Here’s looking at you, kid

Juliette Wills on how to avoid being overlooked by the neighbours.

 

Here’s looking at you, kid. Actually, we’d rather you didn’t. An all-too common problem with buying a house is stepping outside into the back garden and sighing, ‘It’s a bit overlooked, isn’t it?’ Of course, some people are just super fussy, and for them, ‘overlooked’ means someone from two miles away past the church and over the main road might be able to see into your bathroom window if they’ve got a telescope. For others, it’s not an overreaction and can completely put a buyer off.

If, as a buyer, you can see potential for improving a garden that is overlooked, you’re halfway there. As a seller, if you arm yourself with a few ideas as to how your buyer might improve things, then you might just clinch that sale. Shrugging and saying, ‘It’s never bothered me,’ just doesn’t cut the mustard. Obviously if you’re buying a modern house on a sprawling estate, where you can barely fit a sheet of paper between one property and another, there’s not a great deal you can do. You could, however, go for the ‘distraction method’ – more on that in another post. For now, here are some steps you can take if you’re thinking of selling an overlooked property, or if you’ve fallen in love with a house but aren’t quite sure about the garden.

You don’t need to barricade yourselves in seriously, you don’t. You don’t want a version of the Berlin wall in their garden, and your neighbours won’t either. If you’re overlooked head-on, rather than from a height, think about introducing a pergola. If you train a climber to grow over it – such as jasmine, clematis or wisteria – you’ll still have light coming through, and it’ll give great colour in summer. It’ll also look pretty for your neighbours, so it’s unlikely they’ll give you any bother over it. One with pull-down fabric sides will give you extra cover from winds as well as prying eyes.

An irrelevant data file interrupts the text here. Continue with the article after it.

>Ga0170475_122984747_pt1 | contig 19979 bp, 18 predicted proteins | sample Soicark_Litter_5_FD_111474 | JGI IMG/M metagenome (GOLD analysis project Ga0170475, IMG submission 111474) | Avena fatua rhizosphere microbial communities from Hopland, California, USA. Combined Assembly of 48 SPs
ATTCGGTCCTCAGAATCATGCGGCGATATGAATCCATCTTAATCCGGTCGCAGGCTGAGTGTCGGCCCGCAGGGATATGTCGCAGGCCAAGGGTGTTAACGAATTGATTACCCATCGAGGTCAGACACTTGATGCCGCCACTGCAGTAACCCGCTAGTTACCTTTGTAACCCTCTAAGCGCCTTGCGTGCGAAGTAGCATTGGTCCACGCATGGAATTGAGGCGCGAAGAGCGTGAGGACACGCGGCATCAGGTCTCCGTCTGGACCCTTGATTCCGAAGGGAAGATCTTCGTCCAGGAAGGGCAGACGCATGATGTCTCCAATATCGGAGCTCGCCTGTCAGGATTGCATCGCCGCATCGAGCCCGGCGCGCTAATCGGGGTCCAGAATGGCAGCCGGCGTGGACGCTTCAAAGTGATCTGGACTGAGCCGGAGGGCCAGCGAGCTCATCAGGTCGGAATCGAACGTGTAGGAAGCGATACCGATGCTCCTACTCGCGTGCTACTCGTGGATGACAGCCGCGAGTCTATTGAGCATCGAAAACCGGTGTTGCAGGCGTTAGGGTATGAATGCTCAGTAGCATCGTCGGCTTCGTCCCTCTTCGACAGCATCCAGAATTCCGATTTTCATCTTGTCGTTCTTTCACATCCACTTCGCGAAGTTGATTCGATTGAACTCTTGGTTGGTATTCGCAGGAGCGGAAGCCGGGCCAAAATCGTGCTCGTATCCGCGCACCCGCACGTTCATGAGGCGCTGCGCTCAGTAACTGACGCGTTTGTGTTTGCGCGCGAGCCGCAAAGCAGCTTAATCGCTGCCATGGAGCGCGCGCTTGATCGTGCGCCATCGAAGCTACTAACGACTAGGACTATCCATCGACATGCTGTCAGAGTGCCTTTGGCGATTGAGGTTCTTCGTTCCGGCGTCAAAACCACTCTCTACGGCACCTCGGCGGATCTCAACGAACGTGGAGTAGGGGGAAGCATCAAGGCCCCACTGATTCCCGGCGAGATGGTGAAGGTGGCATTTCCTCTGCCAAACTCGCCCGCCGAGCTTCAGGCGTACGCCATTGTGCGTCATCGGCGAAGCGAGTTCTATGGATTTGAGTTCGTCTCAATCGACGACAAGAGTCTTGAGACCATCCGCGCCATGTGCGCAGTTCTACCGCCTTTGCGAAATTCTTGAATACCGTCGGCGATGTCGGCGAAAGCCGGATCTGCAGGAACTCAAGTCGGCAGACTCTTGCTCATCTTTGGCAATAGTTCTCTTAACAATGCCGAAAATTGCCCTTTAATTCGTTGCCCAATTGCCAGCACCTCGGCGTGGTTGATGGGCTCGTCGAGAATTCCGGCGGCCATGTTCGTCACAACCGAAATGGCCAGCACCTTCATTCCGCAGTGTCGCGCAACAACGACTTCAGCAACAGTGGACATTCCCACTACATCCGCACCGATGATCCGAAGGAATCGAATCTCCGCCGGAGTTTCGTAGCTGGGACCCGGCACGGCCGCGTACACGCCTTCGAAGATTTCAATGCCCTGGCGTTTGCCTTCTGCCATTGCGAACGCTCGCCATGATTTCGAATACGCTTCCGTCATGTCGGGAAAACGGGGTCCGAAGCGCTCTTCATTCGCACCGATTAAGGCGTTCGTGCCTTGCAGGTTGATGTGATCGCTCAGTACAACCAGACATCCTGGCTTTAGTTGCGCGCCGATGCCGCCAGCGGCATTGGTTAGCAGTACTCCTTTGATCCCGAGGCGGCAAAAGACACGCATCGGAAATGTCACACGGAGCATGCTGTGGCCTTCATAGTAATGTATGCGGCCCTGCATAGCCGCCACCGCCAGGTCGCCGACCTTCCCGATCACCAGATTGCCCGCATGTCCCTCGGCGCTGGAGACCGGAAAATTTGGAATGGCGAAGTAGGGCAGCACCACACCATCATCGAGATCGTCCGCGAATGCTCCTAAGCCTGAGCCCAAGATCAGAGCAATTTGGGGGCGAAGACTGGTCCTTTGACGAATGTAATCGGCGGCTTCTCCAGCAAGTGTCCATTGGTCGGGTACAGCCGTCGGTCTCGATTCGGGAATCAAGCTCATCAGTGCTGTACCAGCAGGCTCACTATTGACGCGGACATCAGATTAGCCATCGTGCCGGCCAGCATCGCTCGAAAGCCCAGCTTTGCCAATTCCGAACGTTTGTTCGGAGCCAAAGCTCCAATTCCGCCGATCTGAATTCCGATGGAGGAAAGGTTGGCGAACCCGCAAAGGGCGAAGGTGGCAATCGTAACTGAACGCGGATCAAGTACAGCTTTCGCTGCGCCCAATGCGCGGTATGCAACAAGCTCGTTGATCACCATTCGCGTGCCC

If pergolas aren’t your thing, how about adding a little height to a fence (remember that two metres is the maximum height allowed in the UK unless you obtain planning permission to go higher) with a trellis running along the top, and those ever-useful climbers giving some privacy? Ivy grows like crazy so even without a trellis, you can add height and that all-important burst of colour to a fence.

If your garden is a bit bleak at ground level, consider raised planters at different levels housing tall plants such as pampas grass, alliums, palms or even sunflowers. Not only will they add privacy, their spectacular beauty will act as a great distraction from prying eyes.

A sleek, horizontal fence can be a nice way of obtaining privacy but also letting light through to your garden. It’s far less obtrusive than your classic feather board fencing, and although expensive, it’ll add value to your property if you decide to sell. Likewise a long trellis at waist-height can work wonders if you’re directly overlooked when seated; grow lavender in pots on one side and you’ll add depth and colour at the same time.

If you really need to get serious, plant some bamboo. Take heed, though: it grows at an insane rate and if you block light into your neighbour’s garden, it’s likely they’re going to demand you take it down. Check with them first to avoid any hassle later on. Bamboo is a grass and is currently not covered by high hedges legislation.

Pandas optional, of course.

 

Juliette Wills
Journalist. Broadcaster. Author.

 


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